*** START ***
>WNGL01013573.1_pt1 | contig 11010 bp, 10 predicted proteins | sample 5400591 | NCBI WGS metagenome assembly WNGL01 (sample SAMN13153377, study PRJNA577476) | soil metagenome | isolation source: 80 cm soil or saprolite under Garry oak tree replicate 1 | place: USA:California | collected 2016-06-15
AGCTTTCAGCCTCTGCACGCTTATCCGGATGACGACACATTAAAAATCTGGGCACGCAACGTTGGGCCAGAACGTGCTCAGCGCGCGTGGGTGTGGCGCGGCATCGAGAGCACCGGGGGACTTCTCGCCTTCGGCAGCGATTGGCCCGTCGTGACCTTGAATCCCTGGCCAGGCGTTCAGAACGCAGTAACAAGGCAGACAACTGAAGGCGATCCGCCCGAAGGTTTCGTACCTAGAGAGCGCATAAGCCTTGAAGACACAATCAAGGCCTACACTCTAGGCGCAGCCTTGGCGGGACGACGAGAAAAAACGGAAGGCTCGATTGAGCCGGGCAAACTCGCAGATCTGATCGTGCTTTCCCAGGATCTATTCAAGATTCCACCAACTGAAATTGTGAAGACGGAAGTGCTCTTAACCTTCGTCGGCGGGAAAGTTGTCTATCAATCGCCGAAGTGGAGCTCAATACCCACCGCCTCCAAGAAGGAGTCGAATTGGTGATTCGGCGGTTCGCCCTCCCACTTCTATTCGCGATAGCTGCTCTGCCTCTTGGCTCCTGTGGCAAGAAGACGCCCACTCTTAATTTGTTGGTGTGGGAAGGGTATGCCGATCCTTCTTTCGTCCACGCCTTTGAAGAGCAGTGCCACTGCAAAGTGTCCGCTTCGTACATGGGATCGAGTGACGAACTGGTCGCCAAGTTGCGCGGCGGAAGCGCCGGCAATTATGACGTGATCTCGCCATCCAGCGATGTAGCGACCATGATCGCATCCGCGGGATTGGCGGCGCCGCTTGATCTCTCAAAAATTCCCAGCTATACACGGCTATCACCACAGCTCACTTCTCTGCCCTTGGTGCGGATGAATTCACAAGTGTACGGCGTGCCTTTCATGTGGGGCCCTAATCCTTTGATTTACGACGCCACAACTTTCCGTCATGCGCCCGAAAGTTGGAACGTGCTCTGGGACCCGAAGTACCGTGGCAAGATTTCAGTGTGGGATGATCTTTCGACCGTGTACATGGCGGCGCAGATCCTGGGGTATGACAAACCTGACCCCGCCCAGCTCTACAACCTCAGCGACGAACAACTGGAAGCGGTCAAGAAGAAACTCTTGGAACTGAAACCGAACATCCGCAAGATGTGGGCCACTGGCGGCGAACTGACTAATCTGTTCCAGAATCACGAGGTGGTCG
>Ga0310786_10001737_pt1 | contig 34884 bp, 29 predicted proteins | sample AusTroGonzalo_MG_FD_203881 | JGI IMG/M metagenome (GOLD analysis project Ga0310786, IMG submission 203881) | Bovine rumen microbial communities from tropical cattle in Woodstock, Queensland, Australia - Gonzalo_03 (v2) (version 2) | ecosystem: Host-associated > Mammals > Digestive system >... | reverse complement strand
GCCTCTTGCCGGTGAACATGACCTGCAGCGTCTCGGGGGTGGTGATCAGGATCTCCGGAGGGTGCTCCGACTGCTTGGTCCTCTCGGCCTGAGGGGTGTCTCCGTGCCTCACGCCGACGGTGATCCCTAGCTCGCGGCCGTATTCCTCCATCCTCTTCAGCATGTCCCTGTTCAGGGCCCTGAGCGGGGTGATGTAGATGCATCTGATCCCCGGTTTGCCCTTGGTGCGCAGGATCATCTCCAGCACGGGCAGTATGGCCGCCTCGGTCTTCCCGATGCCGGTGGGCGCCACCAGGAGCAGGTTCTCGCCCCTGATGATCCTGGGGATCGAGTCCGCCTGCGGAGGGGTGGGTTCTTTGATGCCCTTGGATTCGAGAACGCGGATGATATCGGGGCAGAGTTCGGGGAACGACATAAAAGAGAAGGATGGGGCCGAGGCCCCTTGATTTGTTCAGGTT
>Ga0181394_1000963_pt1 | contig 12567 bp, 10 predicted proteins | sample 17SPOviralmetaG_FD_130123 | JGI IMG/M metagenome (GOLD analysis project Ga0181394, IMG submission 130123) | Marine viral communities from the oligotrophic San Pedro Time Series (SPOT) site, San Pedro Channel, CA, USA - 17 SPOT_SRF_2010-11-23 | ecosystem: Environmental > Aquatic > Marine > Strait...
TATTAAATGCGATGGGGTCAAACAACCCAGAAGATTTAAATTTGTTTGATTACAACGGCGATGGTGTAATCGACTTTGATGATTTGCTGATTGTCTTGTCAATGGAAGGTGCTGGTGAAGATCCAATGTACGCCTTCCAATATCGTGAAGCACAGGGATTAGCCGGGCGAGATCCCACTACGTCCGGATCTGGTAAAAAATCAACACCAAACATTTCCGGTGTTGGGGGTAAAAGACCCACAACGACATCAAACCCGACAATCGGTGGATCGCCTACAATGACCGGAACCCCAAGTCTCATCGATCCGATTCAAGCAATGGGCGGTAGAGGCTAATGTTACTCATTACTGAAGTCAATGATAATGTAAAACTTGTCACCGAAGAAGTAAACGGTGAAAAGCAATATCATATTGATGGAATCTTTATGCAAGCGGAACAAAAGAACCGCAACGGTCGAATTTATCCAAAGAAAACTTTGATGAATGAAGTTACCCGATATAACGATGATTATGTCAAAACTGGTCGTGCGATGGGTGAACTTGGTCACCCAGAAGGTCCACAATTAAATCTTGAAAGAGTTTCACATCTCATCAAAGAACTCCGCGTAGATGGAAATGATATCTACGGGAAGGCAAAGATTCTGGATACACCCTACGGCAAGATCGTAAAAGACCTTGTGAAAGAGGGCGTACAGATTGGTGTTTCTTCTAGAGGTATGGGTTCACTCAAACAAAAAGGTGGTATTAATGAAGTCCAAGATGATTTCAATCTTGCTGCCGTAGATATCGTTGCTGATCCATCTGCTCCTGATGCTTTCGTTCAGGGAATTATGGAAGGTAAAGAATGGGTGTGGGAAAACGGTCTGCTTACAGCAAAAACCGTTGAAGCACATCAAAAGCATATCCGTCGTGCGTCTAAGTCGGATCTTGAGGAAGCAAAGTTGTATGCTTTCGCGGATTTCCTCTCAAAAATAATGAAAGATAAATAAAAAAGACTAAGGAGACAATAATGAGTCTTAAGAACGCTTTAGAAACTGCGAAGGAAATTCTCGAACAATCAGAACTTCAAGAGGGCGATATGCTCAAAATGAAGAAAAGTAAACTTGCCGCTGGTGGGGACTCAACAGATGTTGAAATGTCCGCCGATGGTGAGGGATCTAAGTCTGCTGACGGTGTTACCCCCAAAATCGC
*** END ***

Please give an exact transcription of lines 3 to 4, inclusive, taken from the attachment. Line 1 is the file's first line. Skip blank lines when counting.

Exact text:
>Ga0310786_10001737_pt1 | contig 34884 bp, 29 predicted proteins | sample AusTroGonzalo_MG_FD_203881 | JGI IMG/M metagenome (GOLD analysis project Ga0310786, IMG submission 203881) | Bovine rumen microbial communities from tropical cattle in Woodstock, Queensland, Australia - Gonzalo_03 (v2) (version 2) | ecosystem: Host-associated > Mammals > Digestive system >... | reverse complement strand
GCCTCTTGCCGGTGAACATGACCTGCAGCGTCTCGGGGGTGGTGATCAGGATCTCCGGAGGGTGCTCCGACTGCTTGGTCCTCTCGGCCTGAGGGGTGTCTCCGTGCCTCACGCCGACGGTGATCCCTAGCTCGCGGCCGTATTCCTCCATCCTCTTCAGCATGTCCCTGTTCAGGGCCCTGAGCGGGGTGATGTAGATGCATCTGATCCCCGGTTTGCCCTTGGTGCGCAGGATCATCTCCAGCACGGGCAGTATGGCCGCCTCGGTCTTCCCGATGCCGGTGGGCGCCACCAGGAGCAGGTTCTCGCCCCTGATGATCCTGGGGATCGAGTCCGCCTGCGGAGGGGTGGGTTCTTTGATGCCCTTGGATTCGAGAACGCGGATGATATCGGGGCAGAGTTCGGGGAACGACATAAAAGAGAAGGATGGGGCCGAGGCCCCTTGATTTGTTCAGGTT